HC Deb 25 April 1873 vol 215 cc1001-3

in rising to call the attention of the House to the case of Mr. M'Aleese, now suffering imprisonment in the prison of the County Antrim, under sentence for contempt of Court; and to ask if the Inspectors General of prisons have taken any step with reference to the treatment to which he is subjected, said, Mr. M'Aleese, the editor of The Ulster Examiner, a newspaper published at Belfast, was recently sentenced to four months' imprisonment and to pay a heavy fine, for having commented on a trial which had taken place before Mr. Justice Lawson and had terminated, and complained of the severity of the sentence which had been passed. It should be remarked that the comments were not published till after the close of the trial.

Notice taken, that 40 Members were not present; House counted, and 40 Members being found present,


then resumed—He admitted that the Judge was perfectly right in sustaining the authority of the Court, and did not find fault with the severity of the sentence; but what he complained of was the treatment to which he had been subjected in prison—a treatment which the prison rules never contemplated in the case of persons who had not been convicted of crime, who had never been tried, and who had simply been sentenced to be imprisoned for con- tempt of Court. While he had been in prison his friends had been denied admission to see him; his request to allow him to supply his own food had been refused; his request for wine had been refused; and even a request that he might have a copy of the prison rules had been refused. His wife had certainly been allowed to see him, but always in the presence of some of the gaol officials, so that no private conversation could pass between them. At 5 o'clock every evening, Mr. M'Aleese was locked up in his cell without a fire, and he was not let out of his cell until 9 o'clock in the morning. He was not allowed to send away any letters until they had been submitted to the supervision of the gaol officials, and he was not allowed to have any bed beyond a straw bed. That was the way in which a gentleman, against whom no crime was alleged, was treated in a civilized nation. He (Sir John Gray) did not ask the House to interfere in the matter in any way, but all he asked for was whether the Inspectors General of Prisons had inquired into the case; and, if so, whether the treatment accorded to Mr. M'Aleese was considered to be proper treatment for a man charged with no crime, and only supposed to be held in safe custody?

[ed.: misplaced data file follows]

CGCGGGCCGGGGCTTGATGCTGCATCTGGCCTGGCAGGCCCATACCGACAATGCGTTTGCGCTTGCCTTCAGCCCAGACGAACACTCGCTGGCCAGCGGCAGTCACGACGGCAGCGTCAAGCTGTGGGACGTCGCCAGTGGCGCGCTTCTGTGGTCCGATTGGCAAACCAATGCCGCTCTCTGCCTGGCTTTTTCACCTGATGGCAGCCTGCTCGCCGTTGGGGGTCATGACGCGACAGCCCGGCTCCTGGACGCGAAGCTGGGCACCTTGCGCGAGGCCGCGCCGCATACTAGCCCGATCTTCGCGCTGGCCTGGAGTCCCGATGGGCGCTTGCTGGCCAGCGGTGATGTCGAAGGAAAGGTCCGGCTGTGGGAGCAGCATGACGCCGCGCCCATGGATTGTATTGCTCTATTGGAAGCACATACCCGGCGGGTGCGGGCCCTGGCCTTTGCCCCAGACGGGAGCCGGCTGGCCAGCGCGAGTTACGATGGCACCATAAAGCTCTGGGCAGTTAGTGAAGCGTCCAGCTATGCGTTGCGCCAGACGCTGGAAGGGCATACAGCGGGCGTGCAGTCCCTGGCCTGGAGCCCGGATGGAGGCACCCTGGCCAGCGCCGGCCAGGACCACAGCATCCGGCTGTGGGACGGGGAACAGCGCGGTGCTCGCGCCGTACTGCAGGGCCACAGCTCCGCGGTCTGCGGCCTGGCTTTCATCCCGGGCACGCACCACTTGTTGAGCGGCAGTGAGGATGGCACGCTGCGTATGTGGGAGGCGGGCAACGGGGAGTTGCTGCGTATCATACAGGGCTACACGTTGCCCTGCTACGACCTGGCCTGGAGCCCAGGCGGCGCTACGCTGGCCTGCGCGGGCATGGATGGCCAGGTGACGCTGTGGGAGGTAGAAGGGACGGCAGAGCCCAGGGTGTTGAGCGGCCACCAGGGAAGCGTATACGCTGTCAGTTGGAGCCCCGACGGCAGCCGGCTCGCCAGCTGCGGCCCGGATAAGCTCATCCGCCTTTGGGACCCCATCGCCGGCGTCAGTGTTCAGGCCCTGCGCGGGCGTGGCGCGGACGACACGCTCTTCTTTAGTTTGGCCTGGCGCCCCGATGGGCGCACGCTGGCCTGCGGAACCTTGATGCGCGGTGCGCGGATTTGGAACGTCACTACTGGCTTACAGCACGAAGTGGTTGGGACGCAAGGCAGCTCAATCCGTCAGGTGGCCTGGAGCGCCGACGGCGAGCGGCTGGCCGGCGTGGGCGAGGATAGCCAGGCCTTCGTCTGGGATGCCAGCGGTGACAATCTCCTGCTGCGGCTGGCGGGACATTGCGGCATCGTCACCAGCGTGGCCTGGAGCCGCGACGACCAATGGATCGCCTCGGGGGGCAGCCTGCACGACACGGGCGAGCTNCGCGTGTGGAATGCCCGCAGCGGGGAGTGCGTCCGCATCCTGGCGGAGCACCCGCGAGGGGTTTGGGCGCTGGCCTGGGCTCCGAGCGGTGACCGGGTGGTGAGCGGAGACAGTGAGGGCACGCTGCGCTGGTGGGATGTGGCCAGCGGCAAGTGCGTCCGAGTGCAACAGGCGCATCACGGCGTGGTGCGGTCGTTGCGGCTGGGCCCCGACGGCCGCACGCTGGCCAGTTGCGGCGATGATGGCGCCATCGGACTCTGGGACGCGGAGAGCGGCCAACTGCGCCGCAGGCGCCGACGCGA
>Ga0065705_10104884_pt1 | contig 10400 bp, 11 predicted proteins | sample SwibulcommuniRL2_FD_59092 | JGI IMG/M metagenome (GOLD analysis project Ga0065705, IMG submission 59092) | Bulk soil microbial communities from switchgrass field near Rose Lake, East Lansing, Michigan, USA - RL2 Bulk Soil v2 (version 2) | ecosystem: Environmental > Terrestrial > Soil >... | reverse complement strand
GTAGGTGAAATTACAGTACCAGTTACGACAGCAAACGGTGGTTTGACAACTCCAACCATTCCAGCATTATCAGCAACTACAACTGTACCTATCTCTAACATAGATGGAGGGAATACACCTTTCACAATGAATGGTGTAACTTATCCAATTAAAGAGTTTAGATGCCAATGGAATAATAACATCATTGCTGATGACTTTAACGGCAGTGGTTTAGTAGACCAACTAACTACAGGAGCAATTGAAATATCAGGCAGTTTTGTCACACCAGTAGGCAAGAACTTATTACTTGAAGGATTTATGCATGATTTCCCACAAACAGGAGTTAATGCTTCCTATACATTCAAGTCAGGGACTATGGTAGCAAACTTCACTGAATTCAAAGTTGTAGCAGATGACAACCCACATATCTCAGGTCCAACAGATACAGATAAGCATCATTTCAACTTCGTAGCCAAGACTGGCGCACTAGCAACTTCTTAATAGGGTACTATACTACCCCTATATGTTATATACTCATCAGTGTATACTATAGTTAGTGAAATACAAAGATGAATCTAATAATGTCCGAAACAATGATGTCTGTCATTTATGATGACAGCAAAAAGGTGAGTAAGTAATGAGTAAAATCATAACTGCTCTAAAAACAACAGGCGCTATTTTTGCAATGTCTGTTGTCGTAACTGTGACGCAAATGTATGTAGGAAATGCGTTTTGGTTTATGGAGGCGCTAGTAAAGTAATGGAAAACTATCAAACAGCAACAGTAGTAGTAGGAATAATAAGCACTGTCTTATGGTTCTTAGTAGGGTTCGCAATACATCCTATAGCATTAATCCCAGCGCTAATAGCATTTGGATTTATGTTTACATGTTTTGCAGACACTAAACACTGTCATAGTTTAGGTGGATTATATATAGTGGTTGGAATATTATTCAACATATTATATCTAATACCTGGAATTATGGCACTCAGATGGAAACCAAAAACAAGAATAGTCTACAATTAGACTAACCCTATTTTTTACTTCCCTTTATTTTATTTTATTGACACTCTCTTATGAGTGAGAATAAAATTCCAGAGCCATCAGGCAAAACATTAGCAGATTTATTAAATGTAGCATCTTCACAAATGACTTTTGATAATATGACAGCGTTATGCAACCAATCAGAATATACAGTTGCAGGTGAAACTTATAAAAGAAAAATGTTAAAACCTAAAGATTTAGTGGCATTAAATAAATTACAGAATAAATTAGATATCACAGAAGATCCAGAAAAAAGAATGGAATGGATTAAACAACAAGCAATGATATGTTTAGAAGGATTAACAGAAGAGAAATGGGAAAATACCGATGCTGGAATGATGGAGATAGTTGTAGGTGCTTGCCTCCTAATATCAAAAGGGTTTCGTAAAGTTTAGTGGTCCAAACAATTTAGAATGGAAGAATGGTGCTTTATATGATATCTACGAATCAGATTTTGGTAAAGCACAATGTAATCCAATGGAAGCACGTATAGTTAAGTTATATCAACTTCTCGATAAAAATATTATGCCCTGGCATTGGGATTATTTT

said, he regretted that, as no Notice of the Question had been given him, he was unable to give the hon. Gentleman much information, as the Reports were in Dublin. It was not necessary to follow the hon. Gentleman into any discussion of the propriety of the sentence passed by Mr. Justice Lawson, as a Return moved for by the hon. and learned Member for Limerick (Mr. Butt) would place the House in full possession of the facts. The hon. Gentleman had stated that the comment in question had been made on a trial which was over, and was not then pending. Technically, that was true; but he must remind the hon. Gentleman that although the article for which Mr. Justice Lawson summoned Mr. M'Aleese to appear before him was upon an individual case that was over, yet that the Assizes were not over, and there were other cases of a similar kind to be tried. Statements having appeared in the newspapers as to the treatment of Mr. M'Aleese, inquiry had been made and official reports contradicted those statements in almost every particular, declaring that, though there was no fire, his room was warmed by hot water, that he was allowed to provide food, was also allowed the use of books and papers, and could see his friends. Further statements having appeared in the newspapers as to the treatment of Mr. M'Aleese, further inquiry was made, and an hour or two ago he had received a telegram which stated that a warder was always present at interviews between the defendant and those who visited him, except his solicitor and the Roman Catholic priest, and that, subject to certain restrictions, he was allowed to receive newspapers and letters. That was all the information he could furnish to the House. The Papers which had been moved for would give fuller information, and if the Reports received were not deemed satisfactory, one of the Inspectors General would be deputed to visit the prison. He could assure the hon. Member that there was no wish on the part of the Executive to treat Mr. M'Aleese with any unnecessary severity. It must be borne in mind, however, that the prison in which Mr. M'Aleese was confined was not under the control of Government, but under the control of the Board of Superintendence, and the Government Inspectors had no power to order any changes, even if they thought them necessary, but only to recommend them.